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Mike Esposito
Esposito in 1977, from
Amazing World of DC Comics #15
BornMichael Esposito
July 14, 1927[1]
New York City, New York
DiedOctober 24, 2010(2010-10-24) (aged 83)
Suffolk County, New York
Area(s)Writer, Penciller, Inker, Editor, Publisher
Pseudonym(s)Mickey Demeo, Mickey Dee, Michael Dee, Joe Gaudioso
Notable works
The Amazing Spider-Man
The Flash
Metal Men
Wonder Woman

Mike Esposito (July 14, 1927 – October 24, 2010),[2] who sometimes used the pseudonyms Mickey Demeo, Mickey Dee, Michael Dee, and Joe Gaudioso, was an American comic book artist whose work for DC Comics, Marvel Comics and others spanned the 1950s to the 2000s. As a comic book inker teamed with his childhood friend Ross Andru, he drew for such major titles as The Amazing Spider-Man and Wonder Woman. An Andru-Esposito drawing of Wonder Woman appears on a 2006 U.S. stamp.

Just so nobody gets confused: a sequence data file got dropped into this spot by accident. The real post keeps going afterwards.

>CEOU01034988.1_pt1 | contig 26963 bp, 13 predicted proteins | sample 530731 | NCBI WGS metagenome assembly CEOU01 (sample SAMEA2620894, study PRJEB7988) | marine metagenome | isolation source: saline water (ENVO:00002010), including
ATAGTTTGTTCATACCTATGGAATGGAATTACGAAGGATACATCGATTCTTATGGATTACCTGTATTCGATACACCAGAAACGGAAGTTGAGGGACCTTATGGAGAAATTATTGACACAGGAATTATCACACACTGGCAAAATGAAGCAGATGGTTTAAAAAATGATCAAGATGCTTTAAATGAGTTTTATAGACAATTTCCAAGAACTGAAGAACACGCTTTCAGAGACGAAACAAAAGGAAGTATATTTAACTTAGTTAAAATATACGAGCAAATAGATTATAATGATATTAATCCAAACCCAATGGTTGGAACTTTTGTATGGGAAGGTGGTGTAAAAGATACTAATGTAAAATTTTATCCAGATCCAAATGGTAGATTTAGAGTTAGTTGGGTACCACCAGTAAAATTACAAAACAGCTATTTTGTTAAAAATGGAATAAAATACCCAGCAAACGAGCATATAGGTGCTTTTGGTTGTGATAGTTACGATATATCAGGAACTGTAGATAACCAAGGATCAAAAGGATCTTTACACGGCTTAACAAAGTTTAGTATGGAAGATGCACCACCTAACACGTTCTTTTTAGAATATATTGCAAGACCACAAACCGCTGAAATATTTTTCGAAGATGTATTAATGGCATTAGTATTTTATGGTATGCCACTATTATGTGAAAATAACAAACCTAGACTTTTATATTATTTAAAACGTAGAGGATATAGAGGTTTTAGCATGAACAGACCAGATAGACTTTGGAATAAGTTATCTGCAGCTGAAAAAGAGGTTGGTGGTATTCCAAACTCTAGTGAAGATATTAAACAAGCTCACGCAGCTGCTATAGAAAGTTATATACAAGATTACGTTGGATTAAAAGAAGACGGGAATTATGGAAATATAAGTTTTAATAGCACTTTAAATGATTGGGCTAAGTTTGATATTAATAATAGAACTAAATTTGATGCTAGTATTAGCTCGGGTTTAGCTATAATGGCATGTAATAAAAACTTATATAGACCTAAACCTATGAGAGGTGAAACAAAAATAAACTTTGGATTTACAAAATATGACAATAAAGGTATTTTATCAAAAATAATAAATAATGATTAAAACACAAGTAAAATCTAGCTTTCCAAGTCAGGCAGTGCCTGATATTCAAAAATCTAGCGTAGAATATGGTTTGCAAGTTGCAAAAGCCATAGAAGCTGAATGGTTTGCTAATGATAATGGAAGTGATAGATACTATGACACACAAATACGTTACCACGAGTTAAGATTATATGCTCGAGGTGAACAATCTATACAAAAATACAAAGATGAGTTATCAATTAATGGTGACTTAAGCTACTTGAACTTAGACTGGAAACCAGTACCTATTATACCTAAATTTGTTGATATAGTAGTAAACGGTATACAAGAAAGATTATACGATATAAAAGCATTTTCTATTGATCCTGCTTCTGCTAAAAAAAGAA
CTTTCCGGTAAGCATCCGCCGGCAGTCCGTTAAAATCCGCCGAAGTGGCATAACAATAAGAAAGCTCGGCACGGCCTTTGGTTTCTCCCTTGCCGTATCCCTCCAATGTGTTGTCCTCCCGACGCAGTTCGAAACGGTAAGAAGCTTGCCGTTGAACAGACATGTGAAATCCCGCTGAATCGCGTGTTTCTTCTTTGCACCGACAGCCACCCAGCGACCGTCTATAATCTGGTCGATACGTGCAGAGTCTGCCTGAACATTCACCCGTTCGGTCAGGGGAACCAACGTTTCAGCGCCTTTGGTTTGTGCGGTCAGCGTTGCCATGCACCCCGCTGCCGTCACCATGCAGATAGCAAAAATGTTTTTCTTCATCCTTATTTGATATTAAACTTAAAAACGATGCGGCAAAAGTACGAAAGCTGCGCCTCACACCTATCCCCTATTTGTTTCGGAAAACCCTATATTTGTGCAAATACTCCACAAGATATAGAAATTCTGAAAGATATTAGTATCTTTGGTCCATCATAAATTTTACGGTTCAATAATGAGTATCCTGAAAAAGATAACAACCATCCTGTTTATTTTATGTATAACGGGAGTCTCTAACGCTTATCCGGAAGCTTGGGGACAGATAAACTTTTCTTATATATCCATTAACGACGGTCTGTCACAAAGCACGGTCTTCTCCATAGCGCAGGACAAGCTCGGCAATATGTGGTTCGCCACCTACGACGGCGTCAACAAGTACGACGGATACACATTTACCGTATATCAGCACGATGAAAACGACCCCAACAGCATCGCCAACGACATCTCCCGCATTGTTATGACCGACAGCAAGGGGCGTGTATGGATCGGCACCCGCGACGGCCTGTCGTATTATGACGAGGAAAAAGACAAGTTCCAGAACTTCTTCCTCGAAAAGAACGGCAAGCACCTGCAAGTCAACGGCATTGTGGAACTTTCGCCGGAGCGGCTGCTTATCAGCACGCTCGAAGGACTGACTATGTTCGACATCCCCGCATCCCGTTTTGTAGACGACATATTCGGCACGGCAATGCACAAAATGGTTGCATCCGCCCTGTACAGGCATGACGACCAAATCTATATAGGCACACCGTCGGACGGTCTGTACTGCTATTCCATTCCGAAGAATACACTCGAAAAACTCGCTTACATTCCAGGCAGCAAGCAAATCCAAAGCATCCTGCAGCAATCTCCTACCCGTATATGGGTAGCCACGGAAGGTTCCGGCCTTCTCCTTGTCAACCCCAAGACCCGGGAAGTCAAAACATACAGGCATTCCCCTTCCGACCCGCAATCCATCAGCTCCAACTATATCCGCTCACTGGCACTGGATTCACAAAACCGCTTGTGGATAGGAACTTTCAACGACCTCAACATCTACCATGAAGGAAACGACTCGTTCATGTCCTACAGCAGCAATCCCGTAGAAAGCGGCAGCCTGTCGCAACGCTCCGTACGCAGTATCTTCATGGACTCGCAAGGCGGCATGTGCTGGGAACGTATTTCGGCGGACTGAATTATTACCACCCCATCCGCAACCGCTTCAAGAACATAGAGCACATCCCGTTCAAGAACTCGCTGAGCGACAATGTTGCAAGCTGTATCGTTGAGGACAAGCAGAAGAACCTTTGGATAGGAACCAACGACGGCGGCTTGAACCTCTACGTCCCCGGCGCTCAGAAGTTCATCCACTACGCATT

Esposito was inducted into the Will Eisner Comic Book Hall of Fame in 2007.


Early life and career

Mike Esposito was born in New York City, New York,[2] with a musician father who in 1928 fronted the band Ralph Perry and His Orchestra,[3] and later was a grocer.[4] Esposito graduated from The High School of Music & Art, then in Harlem, where one of his classmates and friends was future comics artist Ross Andru,[5] with whom he would collaborate on flip-book animation.[6] One early artistic influence was Milt Caniff's Terry and the Pirates,[5] while another was Lev Gleason Publications crime comics artist George Tuska, of whom he said,

For some reason, I was attracted to that stuff more than the superheroes, as a kid ... and I love the way he drew those characters. They were like a caricature of the real gangsters. ... I loved the faces of his — their teeth and the kind of garb they would wear, their clothing. As a young fella, 14 years old, I tried to draw like him. ... I used to always want to emulate his look. Part of it had to do with the fact that he didn't overwork [his drawings]. It was simplistic, the backgrounds and so on. The character was the whole thing. The facial expressions. ...[7]